It is a short journey across the river, through the maze of people vehicles and animals congregating on the border navigating the haphazard passport and immigration posts with multiple forms filled and money changing hands. It is a short journey but everything changes. Even the climate seems to change from the balmy late afternoon warmth on the Dominican side to the intense heat of Haiti. It is difficult to understand why this is so marked but the long term effects of deforestation must have something to do with it. There are other changes too: language, culture and race,from Hispanic Latino to black. But the biggest change, the biggest shock is the experience of descending into a new level of poverty. I have seen poverty before but not on this level or on this scale. “Prepare to be shocked” people said. But how can you prepare to be shocked? It is impossible unless you could temporarily cut yourself off off from your emotions and resolve to feel nothing.
Having a job to do helps. There was a site to survey, dimensions to take and a project to discuss with the pastor. Later he took us to visit some of the people he cares for. In the tight packed lanes with dogs sleeping in the baking sun, chickens and hens scavenging among the rubbish, and the smells of cooking, pigeon coots, and smoking rubbish, naked children and donkeys, we called on a number of homes. In our world these would be garden sheds that we never got round to demolishing to make way for a better one. Here they are homes for six to ten people, a mixture of concrete and timber houses with tin roofs, often lined inside with printed polythene sheeting and decorated with the odd mirror, a gigantic trade calendar and a few small family photographs. In a tiny little outdoor space an enormous battered but still alive PA speaker is testimony to the one thing it is possible to own -sound and music and noise.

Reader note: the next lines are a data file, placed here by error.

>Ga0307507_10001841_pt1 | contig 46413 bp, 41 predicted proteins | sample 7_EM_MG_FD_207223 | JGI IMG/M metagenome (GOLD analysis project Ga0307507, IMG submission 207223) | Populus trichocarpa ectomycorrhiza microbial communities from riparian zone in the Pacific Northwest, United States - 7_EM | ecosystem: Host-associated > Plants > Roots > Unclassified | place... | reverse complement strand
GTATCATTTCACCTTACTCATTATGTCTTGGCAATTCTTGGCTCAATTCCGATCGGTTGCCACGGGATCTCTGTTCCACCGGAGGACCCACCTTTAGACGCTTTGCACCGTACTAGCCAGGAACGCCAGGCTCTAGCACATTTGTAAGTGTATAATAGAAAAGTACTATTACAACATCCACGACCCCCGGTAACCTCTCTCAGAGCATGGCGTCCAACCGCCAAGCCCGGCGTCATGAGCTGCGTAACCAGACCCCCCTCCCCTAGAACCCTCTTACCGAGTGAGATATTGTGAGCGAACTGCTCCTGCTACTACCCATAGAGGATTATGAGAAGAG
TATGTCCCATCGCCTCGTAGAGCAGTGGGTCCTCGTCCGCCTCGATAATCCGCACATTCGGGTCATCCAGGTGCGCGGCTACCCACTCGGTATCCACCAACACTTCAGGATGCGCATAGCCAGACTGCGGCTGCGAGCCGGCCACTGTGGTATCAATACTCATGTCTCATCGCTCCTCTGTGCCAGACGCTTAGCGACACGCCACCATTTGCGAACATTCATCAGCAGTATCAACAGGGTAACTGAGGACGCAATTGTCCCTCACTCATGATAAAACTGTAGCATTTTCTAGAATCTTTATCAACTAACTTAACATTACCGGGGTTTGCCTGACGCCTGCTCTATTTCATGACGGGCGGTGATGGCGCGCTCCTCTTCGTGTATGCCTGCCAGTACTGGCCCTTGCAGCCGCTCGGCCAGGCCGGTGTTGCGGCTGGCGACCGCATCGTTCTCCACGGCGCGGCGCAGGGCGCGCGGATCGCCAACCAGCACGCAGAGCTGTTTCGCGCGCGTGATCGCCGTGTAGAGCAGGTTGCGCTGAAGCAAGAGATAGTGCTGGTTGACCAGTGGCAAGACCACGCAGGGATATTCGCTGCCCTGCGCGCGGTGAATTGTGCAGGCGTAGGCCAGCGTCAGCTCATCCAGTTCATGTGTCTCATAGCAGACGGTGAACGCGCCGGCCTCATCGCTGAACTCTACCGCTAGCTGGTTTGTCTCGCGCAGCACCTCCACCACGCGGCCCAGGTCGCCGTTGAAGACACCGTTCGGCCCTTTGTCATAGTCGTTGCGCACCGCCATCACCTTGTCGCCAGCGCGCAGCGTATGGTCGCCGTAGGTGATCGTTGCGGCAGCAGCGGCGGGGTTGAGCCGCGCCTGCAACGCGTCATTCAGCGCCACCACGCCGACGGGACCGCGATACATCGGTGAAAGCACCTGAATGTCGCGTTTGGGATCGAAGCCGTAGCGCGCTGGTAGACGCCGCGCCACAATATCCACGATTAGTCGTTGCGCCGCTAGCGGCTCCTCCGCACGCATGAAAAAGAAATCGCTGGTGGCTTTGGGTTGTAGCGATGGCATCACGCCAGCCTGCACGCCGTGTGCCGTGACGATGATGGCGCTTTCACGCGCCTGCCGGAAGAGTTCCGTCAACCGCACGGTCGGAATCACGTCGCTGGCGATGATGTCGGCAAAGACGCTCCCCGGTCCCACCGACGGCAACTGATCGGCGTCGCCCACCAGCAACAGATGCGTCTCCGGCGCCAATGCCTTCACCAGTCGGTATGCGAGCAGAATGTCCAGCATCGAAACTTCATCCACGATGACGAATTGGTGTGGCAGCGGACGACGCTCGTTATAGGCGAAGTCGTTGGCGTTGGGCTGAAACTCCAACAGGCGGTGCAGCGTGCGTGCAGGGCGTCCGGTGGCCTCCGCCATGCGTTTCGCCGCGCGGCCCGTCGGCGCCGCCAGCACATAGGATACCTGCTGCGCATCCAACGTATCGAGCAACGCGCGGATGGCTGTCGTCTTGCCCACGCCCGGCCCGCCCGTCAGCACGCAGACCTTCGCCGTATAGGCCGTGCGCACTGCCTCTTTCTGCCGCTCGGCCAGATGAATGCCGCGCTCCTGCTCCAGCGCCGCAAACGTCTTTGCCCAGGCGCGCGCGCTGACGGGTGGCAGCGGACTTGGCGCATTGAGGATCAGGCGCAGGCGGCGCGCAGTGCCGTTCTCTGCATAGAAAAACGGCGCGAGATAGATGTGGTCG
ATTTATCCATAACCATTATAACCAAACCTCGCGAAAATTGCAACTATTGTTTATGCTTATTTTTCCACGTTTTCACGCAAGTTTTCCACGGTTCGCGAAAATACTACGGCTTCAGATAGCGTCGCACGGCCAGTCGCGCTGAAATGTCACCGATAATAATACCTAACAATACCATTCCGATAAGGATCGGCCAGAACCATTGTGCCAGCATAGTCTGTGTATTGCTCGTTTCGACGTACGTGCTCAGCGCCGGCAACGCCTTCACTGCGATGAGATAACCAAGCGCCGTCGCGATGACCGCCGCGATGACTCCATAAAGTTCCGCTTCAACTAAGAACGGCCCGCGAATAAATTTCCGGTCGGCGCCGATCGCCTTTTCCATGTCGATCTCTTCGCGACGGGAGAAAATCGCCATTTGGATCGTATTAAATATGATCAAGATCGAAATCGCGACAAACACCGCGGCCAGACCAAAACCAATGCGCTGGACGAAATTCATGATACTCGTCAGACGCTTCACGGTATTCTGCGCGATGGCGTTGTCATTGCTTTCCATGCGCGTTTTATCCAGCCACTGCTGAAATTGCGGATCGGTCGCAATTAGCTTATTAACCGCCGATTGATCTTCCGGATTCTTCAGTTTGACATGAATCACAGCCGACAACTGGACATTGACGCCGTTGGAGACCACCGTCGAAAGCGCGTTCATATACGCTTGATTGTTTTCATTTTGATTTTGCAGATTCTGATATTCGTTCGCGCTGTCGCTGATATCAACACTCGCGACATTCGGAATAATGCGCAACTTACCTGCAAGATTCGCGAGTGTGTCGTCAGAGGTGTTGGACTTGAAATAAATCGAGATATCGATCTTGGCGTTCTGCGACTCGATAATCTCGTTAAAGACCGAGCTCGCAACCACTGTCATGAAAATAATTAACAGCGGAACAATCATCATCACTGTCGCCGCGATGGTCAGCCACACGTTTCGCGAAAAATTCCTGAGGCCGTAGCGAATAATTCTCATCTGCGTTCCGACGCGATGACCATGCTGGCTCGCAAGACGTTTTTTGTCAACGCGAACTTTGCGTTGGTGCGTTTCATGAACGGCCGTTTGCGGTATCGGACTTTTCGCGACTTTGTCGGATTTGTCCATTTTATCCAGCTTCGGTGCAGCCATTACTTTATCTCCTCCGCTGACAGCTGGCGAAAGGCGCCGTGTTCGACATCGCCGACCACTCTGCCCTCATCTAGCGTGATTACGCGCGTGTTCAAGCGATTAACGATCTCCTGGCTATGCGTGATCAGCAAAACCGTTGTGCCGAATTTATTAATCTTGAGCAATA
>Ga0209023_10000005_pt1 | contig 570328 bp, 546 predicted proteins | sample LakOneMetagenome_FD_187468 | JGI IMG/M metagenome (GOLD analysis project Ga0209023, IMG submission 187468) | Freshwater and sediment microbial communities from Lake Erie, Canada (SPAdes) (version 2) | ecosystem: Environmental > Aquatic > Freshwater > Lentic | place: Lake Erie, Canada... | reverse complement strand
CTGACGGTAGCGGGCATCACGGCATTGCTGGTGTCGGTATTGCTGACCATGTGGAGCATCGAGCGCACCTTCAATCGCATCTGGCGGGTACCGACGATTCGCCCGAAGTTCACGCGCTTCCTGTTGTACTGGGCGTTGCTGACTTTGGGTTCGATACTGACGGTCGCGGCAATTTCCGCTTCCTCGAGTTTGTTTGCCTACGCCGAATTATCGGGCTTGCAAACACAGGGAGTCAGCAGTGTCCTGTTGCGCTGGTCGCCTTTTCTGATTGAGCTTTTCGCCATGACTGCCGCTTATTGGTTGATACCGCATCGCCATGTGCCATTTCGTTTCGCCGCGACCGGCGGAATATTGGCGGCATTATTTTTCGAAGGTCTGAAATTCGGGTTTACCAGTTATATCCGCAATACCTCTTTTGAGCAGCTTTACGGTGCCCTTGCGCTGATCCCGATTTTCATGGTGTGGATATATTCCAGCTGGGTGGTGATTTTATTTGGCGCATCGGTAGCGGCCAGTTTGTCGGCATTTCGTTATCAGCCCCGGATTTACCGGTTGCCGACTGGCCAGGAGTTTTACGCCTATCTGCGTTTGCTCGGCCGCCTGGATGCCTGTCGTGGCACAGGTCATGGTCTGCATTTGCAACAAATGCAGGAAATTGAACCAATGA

The last family we visited had a harrowing tale to tell. They were gripped with fear. Their neighbours wanted their land (what could be no more that 6x4m) and were threatening to kill them for it. Voduo signs were scrawled on their door and they would wake to find dismembered bodies of cats and other animals at their door in the morning. We stood crammed tog.ether in their tiny home and heard their story and did the one thing that we could do. We prayed. Hugh led, us calling on God in heaven to protect this home from evil and to bring salvation and blessing to the community including to those who were the enemy.
When it was time to leave we called on our taxis (motorcyclists) and sped through the dusty streets to the border. Sitting in the relative calm and luxury of a street cafe tucked behind a filling station with Dominican palms swaying in a light breeze and a monument draped in Christmas lights, I was trying hard to make some sense of what we had just experienced and I kept trying until sleep eventually took me.